The third track project, to be built within LIRR rights-of-way, will include the elimination of seven dangerous street-level grade crossings – 24 people have died at those crossings since 1980 and 20 bridge strikes have occurred since 2016, according to Lieber. Also on the to-do list are upgrades, including compliance under the Americans with Disabilities Act, to six stations; the raising of seven bridges, mostly through a “roll-in” process after separate construction; and state-of-good-repair work on signals, switches and substations.

Also in the works are four parking garages through public-private partnerships.

To mitigate the community objections that have stalled the project for years, no homes will be taken while improvements are earmarked to local power stations and drainage. The project also includes retaining and sound walls.

Lieber said the undertaking will ease a bottleneck along a corridor that carries about 40% of the railroad’s riders and from 2013 through 2016, has experienced nearly 4,400 late or canceled trains.

In addition, said Lieber, the project will enable peak-hour reverse commuting, a rising trend in the region. Roughly 80% of riders to Metro-North’s Fordham station in the Bronx, for example, are outbound.

“This is the opportunity to give people in Queens, Brooklyn and western Nassau [County] the same access to jobs that are outside the city that Bronx residents enjoy through Metro-North,” said Lieber.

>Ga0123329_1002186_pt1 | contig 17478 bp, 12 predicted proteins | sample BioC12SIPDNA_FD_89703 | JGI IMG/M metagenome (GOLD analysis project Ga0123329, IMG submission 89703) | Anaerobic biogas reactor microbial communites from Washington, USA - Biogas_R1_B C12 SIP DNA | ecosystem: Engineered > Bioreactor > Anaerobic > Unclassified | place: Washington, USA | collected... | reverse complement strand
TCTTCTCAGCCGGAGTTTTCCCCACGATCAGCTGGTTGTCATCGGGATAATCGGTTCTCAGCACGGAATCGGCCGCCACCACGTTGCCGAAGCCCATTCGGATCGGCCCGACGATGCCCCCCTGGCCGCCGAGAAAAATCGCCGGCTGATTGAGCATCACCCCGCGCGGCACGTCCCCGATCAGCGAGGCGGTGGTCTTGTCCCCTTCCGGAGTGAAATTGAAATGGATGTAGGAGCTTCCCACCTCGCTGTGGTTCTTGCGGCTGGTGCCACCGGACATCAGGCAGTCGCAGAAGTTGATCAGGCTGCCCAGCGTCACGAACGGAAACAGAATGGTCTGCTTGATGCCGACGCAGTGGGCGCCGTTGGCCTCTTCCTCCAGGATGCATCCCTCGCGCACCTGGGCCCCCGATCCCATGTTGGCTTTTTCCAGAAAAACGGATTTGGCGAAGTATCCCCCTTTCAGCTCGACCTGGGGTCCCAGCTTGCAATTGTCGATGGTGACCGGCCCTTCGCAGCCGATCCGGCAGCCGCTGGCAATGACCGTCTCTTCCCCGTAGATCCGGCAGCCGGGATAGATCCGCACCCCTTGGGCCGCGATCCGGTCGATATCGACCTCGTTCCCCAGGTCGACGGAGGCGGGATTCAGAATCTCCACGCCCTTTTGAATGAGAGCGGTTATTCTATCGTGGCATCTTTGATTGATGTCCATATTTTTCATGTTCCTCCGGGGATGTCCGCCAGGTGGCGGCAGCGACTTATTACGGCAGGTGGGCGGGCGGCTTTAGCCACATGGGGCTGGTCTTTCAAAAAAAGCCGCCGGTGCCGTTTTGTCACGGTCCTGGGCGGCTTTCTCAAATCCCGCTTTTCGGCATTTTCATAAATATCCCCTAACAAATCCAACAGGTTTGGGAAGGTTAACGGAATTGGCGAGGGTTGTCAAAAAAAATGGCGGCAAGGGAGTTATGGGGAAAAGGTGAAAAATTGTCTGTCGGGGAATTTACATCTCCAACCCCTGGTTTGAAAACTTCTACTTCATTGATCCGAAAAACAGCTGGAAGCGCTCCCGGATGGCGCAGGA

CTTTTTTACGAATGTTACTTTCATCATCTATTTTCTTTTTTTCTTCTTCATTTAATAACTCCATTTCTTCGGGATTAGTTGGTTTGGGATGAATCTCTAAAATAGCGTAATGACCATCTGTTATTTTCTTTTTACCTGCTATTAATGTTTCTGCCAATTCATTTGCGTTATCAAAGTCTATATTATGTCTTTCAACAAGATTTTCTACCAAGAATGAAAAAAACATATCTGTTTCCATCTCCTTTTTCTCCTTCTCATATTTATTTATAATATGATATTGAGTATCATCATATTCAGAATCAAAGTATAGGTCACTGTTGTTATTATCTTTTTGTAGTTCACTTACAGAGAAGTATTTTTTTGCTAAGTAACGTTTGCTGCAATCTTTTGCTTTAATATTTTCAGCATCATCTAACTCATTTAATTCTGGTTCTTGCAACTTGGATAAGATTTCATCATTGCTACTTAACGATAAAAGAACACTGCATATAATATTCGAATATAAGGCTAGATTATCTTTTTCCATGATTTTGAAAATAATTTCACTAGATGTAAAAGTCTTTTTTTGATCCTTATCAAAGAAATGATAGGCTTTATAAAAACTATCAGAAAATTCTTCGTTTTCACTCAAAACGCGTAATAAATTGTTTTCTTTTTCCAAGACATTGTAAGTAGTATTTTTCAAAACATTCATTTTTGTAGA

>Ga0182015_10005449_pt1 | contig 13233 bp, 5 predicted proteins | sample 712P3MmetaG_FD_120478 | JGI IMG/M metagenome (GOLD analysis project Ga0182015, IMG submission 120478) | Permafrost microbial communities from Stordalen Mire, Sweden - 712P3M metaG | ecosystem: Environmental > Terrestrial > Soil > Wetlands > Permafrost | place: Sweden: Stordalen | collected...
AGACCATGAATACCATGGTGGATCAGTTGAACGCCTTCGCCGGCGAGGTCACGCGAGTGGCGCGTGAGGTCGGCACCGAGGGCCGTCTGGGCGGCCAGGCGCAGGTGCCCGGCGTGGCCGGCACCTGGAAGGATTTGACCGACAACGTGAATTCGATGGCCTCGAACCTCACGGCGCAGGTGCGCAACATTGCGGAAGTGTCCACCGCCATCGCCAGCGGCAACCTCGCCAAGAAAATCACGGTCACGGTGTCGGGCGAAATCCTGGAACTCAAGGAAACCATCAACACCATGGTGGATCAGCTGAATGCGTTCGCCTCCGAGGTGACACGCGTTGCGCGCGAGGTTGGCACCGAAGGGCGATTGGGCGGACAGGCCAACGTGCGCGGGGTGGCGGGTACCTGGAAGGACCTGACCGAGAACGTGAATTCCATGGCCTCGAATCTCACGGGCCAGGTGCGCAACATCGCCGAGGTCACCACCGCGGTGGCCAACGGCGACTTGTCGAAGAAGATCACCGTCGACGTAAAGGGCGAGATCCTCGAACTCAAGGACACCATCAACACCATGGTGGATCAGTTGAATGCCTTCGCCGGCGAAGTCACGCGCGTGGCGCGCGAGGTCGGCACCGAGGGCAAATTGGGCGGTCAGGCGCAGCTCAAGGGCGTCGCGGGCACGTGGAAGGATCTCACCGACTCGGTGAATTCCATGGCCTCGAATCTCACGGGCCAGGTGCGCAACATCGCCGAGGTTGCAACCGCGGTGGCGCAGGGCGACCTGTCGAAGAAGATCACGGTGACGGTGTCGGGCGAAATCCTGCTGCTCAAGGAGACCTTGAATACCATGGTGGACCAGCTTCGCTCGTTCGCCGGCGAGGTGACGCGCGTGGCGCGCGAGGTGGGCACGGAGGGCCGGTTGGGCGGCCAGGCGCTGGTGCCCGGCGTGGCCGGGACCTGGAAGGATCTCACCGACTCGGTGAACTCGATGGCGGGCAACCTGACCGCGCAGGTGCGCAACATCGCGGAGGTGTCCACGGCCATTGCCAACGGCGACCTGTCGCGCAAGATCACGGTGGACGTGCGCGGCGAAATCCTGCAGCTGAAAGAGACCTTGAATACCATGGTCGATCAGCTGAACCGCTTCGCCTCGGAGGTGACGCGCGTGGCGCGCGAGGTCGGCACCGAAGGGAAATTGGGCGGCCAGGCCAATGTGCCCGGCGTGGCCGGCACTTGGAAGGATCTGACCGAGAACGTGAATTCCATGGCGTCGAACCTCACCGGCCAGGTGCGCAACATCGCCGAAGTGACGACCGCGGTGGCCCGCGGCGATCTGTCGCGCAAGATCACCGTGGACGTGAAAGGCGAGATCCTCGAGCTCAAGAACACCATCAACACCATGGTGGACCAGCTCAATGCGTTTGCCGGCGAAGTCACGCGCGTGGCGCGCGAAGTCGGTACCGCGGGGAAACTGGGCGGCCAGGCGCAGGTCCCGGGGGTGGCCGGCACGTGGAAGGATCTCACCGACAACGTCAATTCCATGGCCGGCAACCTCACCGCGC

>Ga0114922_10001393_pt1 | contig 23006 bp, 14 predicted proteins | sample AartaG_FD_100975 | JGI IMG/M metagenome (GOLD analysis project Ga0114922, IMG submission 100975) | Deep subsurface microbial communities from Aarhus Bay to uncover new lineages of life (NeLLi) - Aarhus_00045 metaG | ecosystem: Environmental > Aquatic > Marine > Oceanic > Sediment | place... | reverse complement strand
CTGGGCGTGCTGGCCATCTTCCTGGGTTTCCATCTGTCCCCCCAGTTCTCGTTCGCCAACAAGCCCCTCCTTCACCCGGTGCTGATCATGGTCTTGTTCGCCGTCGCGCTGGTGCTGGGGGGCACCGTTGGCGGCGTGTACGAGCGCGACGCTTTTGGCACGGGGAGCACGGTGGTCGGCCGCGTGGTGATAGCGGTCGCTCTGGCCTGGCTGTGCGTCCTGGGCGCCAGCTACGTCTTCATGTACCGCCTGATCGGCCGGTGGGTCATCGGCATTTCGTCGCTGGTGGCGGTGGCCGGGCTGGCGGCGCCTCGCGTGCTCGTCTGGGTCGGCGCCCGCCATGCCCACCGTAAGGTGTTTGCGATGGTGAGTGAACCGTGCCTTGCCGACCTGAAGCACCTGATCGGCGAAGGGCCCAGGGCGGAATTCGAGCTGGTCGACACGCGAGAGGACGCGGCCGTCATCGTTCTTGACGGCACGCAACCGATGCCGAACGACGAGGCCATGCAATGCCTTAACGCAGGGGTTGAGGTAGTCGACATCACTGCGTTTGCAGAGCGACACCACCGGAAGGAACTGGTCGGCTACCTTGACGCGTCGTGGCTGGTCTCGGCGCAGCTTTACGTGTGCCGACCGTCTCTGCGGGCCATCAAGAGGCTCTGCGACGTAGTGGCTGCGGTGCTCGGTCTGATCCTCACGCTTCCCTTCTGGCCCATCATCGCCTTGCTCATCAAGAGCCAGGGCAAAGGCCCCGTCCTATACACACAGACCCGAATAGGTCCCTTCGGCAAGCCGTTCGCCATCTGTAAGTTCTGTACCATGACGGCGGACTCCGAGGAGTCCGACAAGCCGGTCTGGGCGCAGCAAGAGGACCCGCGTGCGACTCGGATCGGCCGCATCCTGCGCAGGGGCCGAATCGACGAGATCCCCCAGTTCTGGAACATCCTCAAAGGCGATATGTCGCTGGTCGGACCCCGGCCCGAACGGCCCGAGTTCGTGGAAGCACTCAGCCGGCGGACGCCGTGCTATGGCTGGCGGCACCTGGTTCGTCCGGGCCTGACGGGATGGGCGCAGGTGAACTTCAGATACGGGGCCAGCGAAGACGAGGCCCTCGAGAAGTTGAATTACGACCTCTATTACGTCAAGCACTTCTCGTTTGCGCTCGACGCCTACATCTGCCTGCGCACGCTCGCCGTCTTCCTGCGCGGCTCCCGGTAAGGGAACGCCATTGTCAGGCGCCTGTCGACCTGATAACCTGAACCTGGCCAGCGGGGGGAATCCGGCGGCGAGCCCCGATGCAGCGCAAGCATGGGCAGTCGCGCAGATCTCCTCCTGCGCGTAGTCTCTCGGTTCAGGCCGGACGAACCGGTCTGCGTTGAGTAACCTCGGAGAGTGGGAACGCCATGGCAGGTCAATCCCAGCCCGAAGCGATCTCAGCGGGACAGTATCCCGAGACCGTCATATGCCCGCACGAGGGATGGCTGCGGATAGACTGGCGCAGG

Approval came after several warnings from board members about the MTA's track record on large capital projects. The Second Avenue subway and East Side access – the latter designed to funnel LIRR trains to Grand Central Terminal on Manhattan’s East Side, to which third track is essentially a companion project -- have been late and over budget.

The cost estimate for East Side access has spiraled to $10.2 billion from $4.3 billion, with completion nowhere in sight.

“It bothers me to go ahead without knowing where we stand [on East Side access],” said board member Andrew Saul. “One of the reasons the MTA is the situation it’s in is that these megaprojects have been eating our capital budget alive.

“These major projects are a major reason why this system’s in trouble today. Who knows if this is the end cost?’”

Gov. Andrew Cuomo in late June declared a state of emergency for the MTA, which operates New York City’s subways and buses, LIRR and Metro-North commuter rail, and several intraborough bridges and tunnels. It is one of the largest municipal issuers with roughly $39 billion in debt.

Joseph Lhota, who returned to the MTA as chairman in June, has formed working committees of board members to study construction costs and procurement overhaul.

“This agency has got to be better about the initial baseline estimates that they put out,” said board member Veronica Vanterpool. “As an agency we can’t just keep throwing numbers out there any more that are not initially reflective of real costs.”

According to Vanterpool, the MTA could advise Long Island communities – however delicate the relationship – about maximizing “value capture,” or building tax revenue around transit-oriented real estate development.

Nassau, the western of the island’s two counties, has a new county executive in Democrat Laura Curran, who will take office Jan. 1. Fiscal overseer Nassau Interim Finance Authority has ordered the county to cut $17 million from its budget.